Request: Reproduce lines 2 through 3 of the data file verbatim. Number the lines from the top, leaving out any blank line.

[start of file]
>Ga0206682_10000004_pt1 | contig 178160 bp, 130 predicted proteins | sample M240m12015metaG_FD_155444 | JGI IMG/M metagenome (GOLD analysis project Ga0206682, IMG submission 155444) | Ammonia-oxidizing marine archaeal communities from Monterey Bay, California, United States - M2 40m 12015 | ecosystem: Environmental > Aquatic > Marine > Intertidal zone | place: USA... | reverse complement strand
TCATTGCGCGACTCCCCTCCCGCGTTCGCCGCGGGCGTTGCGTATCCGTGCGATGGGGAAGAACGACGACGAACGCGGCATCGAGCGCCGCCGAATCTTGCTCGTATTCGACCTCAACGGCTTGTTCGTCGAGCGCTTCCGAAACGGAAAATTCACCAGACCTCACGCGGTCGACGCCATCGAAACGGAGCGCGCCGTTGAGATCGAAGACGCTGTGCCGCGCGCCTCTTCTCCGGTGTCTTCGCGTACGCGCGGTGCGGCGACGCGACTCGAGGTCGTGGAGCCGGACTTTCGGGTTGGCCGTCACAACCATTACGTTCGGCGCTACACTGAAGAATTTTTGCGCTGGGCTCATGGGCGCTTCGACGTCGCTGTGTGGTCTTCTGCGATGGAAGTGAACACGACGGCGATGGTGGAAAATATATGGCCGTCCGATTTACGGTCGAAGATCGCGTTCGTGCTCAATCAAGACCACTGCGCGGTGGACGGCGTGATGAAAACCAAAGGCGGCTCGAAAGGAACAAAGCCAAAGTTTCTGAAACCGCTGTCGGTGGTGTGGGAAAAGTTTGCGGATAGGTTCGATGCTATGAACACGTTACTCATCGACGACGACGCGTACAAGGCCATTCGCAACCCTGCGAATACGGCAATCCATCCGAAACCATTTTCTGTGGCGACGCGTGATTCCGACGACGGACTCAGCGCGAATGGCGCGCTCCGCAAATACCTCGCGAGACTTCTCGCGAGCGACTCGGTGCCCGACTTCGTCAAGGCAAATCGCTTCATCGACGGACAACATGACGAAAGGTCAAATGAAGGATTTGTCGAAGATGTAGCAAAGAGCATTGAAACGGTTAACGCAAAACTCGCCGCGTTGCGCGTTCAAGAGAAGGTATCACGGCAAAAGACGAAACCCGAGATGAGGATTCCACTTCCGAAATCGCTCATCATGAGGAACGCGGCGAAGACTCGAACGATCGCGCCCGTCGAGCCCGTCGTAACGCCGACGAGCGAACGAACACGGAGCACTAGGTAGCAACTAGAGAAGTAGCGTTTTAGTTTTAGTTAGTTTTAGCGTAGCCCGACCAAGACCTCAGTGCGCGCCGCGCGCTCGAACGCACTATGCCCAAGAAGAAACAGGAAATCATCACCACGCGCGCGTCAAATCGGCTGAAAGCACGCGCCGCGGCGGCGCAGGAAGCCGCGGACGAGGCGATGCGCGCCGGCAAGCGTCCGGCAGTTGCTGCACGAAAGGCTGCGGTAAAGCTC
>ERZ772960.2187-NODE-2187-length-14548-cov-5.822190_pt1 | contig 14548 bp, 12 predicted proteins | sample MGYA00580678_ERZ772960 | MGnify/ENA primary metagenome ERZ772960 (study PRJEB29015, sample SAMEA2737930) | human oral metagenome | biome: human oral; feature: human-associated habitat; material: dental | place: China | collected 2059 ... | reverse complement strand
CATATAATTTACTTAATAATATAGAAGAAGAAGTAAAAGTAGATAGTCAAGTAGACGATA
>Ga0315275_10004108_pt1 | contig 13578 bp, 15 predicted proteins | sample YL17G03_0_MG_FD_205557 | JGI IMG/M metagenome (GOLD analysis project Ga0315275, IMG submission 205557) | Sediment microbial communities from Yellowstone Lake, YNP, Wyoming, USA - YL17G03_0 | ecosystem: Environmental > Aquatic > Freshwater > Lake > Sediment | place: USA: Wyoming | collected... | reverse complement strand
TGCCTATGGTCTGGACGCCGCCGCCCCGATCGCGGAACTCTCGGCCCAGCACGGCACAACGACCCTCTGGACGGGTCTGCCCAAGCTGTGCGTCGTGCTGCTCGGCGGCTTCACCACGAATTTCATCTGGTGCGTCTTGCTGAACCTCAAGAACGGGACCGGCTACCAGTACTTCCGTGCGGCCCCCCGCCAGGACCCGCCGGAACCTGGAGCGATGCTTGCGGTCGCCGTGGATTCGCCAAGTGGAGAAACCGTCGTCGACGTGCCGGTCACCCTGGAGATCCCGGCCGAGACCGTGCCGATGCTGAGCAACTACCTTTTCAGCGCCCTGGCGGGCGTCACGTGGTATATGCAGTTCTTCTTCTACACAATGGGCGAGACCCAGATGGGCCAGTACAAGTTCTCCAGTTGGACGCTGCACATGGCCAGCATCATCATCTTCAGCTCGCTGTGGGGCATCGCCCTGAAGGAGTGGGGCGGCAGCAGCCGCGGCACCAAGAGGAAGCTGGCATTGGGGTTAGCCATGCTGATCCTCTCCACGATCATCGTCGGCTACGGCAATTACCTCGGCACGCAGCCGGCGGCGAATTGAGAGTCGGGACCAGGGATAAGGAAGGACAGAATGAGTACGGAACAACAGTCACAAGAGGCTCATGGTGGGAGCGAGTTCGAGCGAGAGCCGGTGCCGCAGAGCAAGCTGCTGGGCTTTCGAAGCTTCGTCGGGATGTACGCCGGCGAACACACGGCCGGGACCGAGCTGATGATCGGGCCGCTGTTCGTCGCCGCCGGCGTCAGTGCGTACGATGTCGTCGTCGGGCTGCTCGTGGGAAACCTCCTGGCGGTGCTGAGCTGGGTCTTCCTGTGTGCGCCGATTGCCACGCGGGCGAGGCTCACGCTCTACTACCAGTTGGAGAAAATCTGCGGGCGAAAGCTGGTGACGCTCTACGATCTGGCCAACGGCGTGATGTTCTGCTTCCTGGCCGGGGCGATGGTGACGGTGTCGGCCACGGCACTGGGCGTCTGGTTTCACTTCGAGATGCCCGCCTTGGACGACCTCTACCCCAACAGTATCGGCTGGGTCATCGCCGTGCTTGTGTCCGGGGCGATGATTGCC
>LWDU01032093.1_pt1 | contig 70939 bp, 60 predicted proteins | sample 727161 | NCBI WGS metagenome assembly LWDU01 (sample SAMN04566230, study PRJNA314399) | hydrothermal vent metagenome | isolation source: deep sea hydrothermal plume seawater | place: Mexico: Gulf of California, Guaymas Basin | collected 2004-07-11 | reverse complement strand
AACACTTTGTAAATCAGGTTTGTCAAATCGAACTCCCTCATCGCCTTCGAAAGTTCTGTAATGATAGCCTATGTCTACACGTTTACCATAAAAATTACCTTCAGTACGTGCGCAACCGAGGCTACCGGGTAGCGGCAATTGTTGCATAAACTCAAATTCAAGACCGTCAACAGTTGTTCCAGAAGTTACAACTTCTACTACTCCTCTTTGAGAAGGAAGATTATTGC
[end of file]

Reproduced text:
TCATTGCGCGACTCCCCTCCCGCGTTCGCCGCGGGCGTTGCGTATCCGTGCGATGGGGAAGAACGACGACGAACGCGGCATCGAGCGCCGCCGAATCTTGCTCGTATTCGACCTCAACGGCTTGTTCGTCGAGCGCTTCCGAAACGGAAAATTCACCAGACCTCACGCGGTCGACGCCATCGAAACGGAGCGCGCCGTTGAGATCGAAGACGCTGTGCCGCGCGCCTCTTCTCCGGTGTCTTCGCGTACGCGCGGTGCGGCGACGCGACTCGAGGTCGTGGAGCCGGACTTTCGGGTTGGCCGTCACAACCATTACGTTCGGCGCTACACTGAAGAATTTTTGCGCTGGGCTCATGGGCGCTTCGACGTCGCTGTGTGGTCTTCTGCGATGGAAGTGAACACGACGGCGATGGTGGAAAATATATGGCCGTCCGATTTACGGTCGAAGATCGCGTTCGTGCTCAATCAAGACCACTGCGCGGTGGACGGCGTGATGAAAACCAAAGGCGGCTCGAAAGGAACAAAGCCAAAGTTTCTGAAACCGCTGTCGGTGGTGTGGGAAAAGTTTGCGGATAGGTTCGATGCTATGAACACGTTACTCATCGACGACGACGCGTACAAGGCCATTCGCAACCCTGCGAATACGGCAATCCATCCGAAACCATTTTCTGTGGCGACGCGTGATTCCGACGACGGACTCAGCGCGAATGGCGCGCTCCGCAAATACCTCGCGAGACTTCTCGCGAGCGACTCGGTGCCCGACTTCGTCAAGGCAAATCGCTTCATCGACGGACAACATGACGAAAGGTCAAATGAAGGATTTGTCGAAGATGTAGCAAAGAGCATTGAAACGGTTAACGCAAAACTCGCCGCGTTGCGCGTTCAAGAGAAGGTATCACGGCAAAAGACGAAACCCGAGATGAGGATTCCACTTCCGAAATCGCTCATCATGAGGAACGCGGCGAAGACTCGAACGATCGCGCCCGTCGAGCCCGTCGTAACGCCGACGAGCGAACGAACACGGAGCACTAGGTAGCAACTAGAGAAGTAGCGTTTTAGTTTTAGTTAGTTTTAGCGTAGCCCGACCAAGACCTCAGTGCGCGCCGCGCGCTCGAACGCACTATGCCCAAGAAGAAACAGGAAATCATCACCACGCGCGCGTCAAATCGGCTGAAAGCACGCGCCGCGGCGGCGCAGGAAGCCGCGGACGAGGCGATGCGCGCCGGCAAGCGTCCGGCAGTTGCTGCACGAAAGGCTGCGGTAAAGCTC
>ERZ772960.2187-NODE-2187-length-14548-cov-5.822190_pt1 | contig 14548 bp, 12 predicted proteins | sample MGYA00580678_ERZ772960 | MGnify/ENA primary metagenome ERZ772960 (study PRJEB29015, sample SAMEA2737930) | human oral metagenome | biome: human oral; feature: human-associated habitat; material: dental | place: China | collected 2059 ... | reverse complement strand